Somewhere out in the fictional desert between “Breaking Bad” and No Country for Old Men, death is stalking its next victim in Gabino Iglesias' spellbinding third novel, The Devil Takes You Home. The word spellbinding is used advisedly here, because the novel's interweaving of fantastical elements with sudden and savage violence will leave unwary readers stunned.
It's a story as old as Job: A good guy, beset by horrible circumstances, tries to preserve his faith and sanity in the face of unrelenting misery. In the biblical tale, Job holds fast to his soul; in this one, Mario goes down a darker road. Overwhelmed by medical expenses and offered a chance to make some quick money as a hit man, Mario hesitates only for a moment before packing heat and becoming an avenging angel.
It's not uncommon for those who live in the shadow of criminality to dream of one big score that will put them on easy street, and Mario's friend Brian offers him a piece of this dream: They will claim one cartel's shipment of money for a different cartel and thus receive a handsome chunk of the reward. When Brian and Mario meet Don Vázquez, the baddest of the bad and the head of the Juárez Cartel, they try to exchange pleasantries: “Thank you, Brian,” Don Vázquez replies, “but I was just telling your friend Mario that meeting me is never a pleasure; meeting me is something that happens to people because they have made a bad decision.”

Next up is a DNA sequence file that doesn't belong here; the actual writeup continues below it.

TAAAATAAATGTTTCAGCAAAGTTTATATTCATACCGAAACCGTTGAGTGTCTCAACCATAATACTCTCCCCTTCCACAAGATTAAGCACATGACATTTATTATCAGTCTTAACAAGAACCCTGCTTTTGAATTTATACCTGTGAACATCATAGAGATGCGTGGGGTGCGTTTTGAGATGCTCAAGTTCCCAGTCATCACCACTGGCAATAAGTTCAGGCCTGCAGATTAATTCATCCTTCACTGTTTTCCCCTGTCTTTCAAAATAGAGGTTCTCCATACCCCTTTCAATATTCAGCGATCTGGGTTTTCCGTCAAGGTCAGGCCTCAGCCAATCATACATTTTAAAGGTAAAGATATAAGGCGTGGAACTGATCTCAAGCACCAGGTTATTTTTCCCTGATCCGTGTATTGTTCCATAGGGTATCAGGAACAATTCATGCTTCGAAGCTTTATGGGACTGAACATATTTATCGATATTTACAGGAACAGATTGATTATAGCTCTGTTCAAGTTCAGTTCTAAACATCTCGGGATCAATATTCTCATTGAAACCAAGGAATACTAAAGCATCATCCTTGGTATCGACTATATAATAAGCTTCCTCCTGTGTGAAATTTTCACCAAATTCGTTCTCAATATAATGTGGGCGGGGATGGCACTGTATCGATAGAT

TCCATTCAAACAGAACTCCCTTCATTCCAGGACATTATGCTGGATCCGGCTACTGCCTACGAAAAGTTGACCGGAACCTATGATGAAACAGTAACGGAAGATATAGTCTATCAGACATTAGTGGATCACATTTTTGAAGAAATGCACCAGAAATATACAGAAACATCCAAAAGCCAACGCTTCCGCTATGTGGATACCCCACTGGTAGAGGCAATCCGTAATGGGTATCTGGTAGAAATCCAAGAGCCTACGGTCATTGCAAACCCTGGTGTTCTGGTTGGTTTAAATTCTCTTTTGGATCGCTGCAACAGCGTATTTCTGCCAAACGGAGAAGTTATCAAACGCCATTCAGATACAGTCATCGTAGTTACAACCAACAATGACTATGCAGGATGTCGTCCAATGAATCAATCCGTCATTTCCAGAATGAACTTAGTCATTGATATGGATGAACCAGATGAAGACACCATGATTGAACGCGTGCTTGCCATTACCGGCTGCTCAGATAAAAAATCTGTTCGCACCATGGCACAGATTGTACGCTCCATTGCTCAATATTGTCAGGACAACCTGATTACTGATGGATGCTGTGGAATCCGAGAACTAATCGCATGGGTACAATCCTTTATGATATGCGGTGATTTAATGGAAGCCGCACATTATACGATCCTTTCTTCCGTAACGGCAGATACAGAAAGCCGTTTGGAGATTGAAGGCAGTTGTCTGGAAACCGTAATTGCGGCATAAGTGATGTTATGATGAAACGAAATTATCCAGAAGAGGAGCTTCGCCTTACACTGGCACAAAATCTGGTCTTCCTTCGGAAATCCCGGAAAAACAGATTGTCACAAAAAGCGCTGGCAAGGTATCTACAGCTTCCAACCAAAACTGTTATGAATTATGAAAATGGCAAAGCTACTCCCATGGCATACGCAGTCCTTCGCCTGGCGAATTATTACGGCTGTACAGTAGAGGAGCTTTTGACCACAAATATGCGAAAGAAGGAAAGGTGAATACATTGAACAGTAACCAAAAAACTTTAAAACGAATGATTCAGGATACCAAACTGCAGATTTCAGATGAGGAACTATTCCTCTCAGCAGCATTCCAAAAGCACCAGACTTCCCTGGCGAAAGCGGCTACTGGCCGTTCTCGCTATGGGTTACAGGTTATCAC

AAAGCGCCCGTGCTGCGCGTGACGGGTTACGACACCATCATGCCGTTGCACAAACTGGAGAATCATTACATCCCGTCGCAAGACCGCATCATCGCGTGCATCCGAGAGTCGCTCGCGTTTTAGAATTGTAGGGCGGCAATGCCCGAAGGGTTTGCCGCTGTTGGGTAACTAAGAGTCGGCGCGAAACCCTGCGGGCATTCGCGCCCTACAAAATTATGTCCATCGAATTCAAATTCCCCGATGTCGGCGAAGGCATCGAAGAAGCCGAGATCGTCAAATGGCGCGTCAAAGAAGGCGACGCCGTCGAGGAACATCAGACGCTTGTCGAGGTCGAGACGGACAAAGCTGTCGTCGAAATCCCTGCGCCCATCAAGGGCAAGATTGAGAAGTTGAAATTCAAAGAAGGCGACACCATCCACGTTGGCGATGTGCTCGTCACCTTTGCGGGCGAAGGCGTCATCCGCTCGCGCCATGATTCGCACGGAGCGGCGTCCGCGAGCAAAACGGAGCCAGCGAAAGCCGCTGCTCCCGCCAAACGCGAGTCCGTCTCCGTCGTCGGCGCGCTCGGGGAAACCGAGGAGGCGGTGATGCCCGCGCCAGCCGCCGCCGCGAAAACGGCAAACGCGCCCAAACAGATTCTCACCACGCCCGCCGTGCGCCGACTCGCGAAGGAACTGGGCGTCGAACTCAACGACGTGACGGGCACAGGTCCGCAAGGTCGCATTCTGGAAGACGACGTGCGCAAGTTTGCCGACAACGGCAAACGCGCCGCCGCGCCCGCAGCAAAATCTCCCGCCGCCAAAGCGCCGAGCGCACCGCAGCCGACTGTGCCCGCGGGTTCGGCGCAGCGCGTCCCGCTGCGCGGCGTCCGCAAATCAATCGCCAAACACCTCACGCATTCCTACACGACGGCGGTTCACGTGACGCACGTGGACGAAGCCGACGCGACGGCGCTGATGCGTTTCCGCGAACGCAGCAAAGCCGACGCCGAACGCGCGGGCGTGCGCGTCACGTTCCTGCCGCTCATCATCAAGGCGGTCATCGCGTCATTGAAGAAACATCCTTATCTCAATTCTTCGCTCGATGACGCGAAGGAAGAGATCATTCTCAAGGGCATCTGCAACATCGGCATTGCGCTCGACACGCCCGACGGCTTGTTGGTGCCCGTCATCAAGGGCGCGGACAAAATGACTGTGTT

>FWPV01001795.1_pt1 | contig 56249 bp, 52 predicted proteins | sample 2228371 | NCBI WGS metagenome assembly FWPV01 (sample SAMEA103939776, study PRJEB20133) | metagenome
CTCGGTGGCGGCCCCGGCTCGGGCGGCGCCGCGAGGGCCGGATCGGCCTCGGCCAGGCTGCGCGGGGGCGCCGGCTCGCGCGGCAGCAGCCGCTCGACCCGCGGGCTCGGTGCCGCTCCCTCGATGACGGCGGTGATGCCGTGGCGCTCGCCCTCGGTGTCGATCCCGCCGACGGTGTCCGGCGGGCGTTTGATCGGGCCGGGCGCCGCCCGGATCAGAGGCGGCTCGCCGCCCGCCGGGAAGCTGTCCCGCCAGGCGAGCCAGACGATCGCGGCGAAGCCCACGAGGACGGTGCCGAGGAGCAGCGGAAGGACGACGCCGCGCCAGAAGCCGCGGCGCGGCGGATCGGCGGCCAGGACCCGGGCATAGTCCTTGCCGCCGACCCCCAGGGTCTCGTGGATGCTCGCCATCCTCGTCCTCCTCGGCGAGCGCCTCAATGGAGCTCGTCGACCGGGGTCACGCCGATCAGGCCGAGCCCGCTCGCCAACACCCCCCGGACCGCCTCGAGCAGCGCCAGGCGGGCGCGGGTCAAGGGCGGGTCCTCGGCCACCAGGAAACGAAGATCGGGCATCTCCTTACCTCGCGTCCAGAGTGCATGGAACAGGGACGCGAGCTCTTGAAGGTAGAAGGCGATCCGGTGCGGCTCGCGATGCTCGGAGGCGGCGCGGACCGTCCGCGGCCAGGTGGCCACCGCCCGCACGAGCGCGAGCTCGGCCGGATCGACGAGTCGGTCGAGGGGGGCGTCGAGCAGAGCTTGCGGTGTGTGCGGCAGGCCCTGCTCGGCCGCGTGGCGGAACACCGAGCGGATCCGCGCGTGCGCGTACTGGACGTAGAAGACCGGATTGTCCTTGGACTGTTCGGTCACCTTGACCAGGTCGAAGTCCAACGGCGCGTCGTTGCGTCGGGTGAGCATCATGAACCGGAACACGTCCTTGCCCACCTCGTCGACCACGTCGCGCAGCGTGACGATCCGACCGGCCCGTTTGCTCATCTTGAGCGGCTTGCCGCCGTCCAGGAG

As with most noir narratives, this one is rife with bad decisions, many of them lethal. Iglesias does masterful work with Mario's internal narration as he puzzles over which of his partners poses the greatest potential threat. Much of the novel switches back and forth between Spanish and English, and both languages are integral to the story, making them all the more worthwhile to comprehend.
The world of The Devil Takes You Home is harsh and unforgiving, its desert the most treacherous terrain. Iglesias does such a place justice in his brawny, serpentine and remarkably poignant novel.